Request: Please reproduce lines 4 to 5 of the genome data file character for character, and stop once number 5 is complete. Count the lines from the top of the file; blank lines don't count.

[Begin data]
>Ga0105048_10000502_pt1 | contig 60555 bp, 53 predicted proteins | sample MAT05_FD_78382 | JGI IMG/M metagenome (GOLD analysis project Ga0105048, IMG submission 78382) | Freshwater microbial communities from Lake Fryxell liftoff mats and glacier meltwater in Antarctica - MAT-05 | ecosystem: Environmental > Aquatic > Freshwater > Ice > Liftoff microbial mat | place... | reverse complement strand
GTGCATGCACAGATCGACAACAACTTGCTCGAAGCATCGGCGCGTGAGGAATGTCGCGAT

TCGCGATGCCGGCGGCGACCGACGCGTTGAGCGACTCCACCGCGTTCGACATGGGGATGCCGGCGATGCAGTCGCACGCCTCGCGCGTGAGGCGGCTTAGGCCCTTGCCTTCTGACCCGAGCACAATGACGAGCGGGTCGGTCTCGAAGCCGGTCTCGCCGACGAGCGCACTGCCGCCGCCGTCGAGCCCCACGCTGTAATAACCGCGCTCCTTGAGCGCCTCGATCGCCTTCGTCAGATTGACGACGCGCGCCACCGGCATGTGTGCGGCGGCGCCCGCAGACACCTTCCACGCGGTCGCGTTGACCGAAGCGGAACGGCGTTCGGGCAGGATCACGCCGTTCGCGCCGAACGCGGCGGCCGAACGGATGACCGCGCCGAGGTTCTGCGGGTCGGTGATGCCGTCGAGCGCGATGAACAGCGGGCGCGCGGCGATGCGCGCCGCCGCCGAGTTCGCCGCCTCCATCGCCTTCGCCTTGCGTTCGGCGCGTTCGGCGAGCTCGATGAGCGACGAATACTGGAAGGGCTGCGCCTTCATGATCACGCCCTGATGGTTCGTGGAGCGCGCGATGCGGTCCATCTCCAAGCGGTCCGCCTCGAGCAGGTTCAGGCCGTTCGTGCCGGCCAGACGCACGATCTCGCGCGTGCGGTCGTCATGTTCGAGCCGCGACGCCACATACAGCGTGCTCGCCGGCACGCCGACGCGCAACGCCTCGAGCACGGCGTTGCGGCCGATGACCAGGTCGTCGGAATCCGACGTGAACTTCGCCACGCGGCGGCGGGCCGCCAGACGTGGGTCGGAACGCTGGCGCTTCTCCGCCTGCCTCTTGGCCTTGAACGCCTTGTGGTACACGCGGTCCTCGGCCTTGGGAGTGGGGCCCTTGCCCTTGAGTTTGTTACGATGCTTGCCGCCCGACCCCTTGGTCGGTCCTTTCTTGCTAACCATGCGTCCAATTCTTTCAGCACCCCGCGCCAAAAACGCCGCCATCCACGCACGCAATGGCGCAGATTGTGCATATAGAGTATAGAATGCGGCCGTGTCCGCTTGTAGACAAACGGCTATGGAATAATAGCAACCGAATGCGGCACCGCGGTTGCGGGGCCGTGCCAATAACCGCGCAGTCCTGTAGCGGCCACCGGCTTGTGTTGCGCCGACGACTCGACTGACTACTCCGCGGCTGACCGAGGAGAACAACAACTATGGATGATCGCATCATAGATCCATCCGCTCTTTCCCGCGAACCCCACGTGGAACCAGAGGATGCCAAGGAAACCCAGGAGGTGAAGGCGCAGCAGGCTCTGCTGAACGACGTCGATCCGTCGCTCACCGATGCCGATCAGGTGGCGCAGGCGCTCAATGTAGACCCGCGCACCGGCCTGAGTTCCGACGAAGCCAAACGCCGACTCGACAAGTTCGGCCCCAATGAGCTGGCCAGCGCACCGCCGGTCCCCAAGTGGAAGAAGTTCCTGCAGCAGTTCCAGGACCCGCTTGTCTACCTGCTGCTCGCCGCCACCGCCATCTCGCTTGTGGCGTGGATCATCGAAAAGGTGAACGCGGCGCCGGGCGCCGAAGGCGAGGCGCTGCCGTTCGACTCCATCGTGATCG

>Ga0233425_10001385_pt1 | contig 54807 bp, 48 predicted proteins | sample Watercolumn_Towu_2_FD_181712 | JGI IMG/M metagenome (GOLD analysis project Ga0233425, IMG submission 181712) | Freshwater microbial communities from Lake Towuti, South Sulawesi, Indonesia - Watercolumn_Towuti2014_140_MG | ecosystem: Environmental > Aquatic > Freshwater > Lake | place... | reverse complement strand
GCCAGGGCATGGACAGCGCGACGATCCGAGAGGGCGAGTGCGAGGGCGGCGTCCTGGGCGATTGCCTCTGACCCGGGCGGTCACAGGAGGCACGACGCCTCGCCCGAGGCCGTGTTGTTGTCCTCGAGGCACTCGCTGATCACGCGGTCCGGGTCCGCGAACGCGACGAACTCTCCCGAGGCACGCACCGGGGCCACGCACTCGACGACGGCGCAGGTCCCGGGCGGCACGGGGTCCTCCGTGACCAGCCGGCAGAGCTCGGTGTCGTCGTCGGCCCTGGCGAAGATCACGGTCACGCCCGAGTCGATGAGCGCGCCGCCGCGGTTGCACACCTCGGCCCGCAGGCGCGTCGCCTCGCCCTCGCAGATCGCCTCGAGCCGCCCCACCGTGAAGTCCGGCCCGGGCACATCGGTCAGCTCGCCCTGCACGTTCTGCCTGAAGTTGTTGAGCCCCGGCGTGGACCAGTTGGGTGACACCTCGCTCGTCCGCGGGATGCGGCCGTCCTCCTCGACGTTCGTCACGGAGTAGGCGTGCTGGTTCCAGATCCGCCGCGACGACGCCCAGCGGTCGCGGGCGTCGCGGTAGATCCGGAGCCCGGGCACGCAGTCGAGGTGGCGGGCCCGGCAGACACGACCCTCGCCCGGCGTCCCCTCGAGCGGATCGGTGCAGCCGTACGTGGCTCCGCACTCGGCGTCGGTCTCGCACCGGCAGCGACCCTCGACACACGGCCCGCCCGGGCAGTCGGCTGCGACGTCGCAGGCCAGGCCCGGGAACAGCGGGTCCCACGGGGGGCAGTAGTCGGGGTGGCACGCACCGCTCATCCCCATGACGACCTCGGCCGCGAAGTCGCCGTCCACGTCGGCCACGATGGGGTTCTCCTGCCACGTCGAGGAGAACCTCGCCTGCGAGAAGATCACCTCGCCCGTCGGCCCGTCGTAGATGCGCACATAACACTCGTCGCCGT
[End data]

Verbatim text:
>Ga0233425_10001385_pt1 | contig 54807 bp, 48 predicted proteins | sample Watercolumn_Towu_2_FD_181712 | JGI IMG/M metagenome (GOLD analysis project Ga0233425, IMG submission 181712) | Freshwater microbial communities from Lake Towuti, South Sulawesi, Indonesia - Watercolumn_Towuti2014_140_MG | ecosystem: Environmental > Aquatic > Freshwater > Lake | place... | reverse complement strand
GCCAGGGCATGGACAGCGCGACGATCCGAGAGGGCGAGTGCGAGGGCGGCGTCCTGGGCGATTGCCTCTGACCCGGGCGGTCACAGGAGGCACGACGCCTCGCCCGAGGCCGTGTTGTTGTCCTCGAGGCACTCGCTGATCACGCGGTCCGGGTCCGCGAACGCGACGAACTCTCCCGAGGCACGCACCGGGGCCACGCACTCGACGACGGCGCAGGTCCCGGGCGGCACGGGGTCCTCCGTGACCAGCCGGCAGAGCTCGGTGTCGTCGTCGGCCCTGGCGAAGATCACGGTCACGCCCGAGTCGATGAGCGCGCCGCCGCGGTTGCACACCTCGGCCCGCAGGCGCGTCGCCTCGCCCTCGCAGATCGCCTCGAGCCGCCCCACCGTGAAGTCCGGCCCGGGCACATCGGTCAGCTCGCCCTGCACGTTCTGCCTGAAGTTGTTGAGCCCCGGCGTGGACCAGTTGGGTGACACCTCGCTCGTCCGCGGGATGCGGCCGTCCTCCTCGACGTTCGTCACGGAGTAGGCGTGCTGGTTCCAGATCCGCCGCGACGACGCCCAGCGGTCGCGGGCGTCGCGGTAGATCCGGAGCCCGGGCACGCAGTCGAGGTGGCGGGCCCGGCAGACACGACCCTCGCCCGGCGTCCCCTCGAGCGGATCGGTGCAGCCGTACGTGGCTCCGCACTCGGCGTCGGTCTCGCACCGGCAGCGACCCTCGACACACGGCCCGCCCGGGCAGTCGGCTGCGACGTCGCAGGCCAGGCCCGGGAACAGCGGGTCCCACGGGGGGCAGTAGTCGGGGTGGCACGCACCGCTCATCCCCATGACGACCTCGGCCGCGAAGTCGCCGTCCACGTCGGCCACGATGGGGTTCTCCTGCCACGTCGAGGAGAACCTCGCCTGCGAGAAGATCACCTCGCCCGTCGGCCCGTCGTAGATGCGCACATAACACTCGTCGCCGT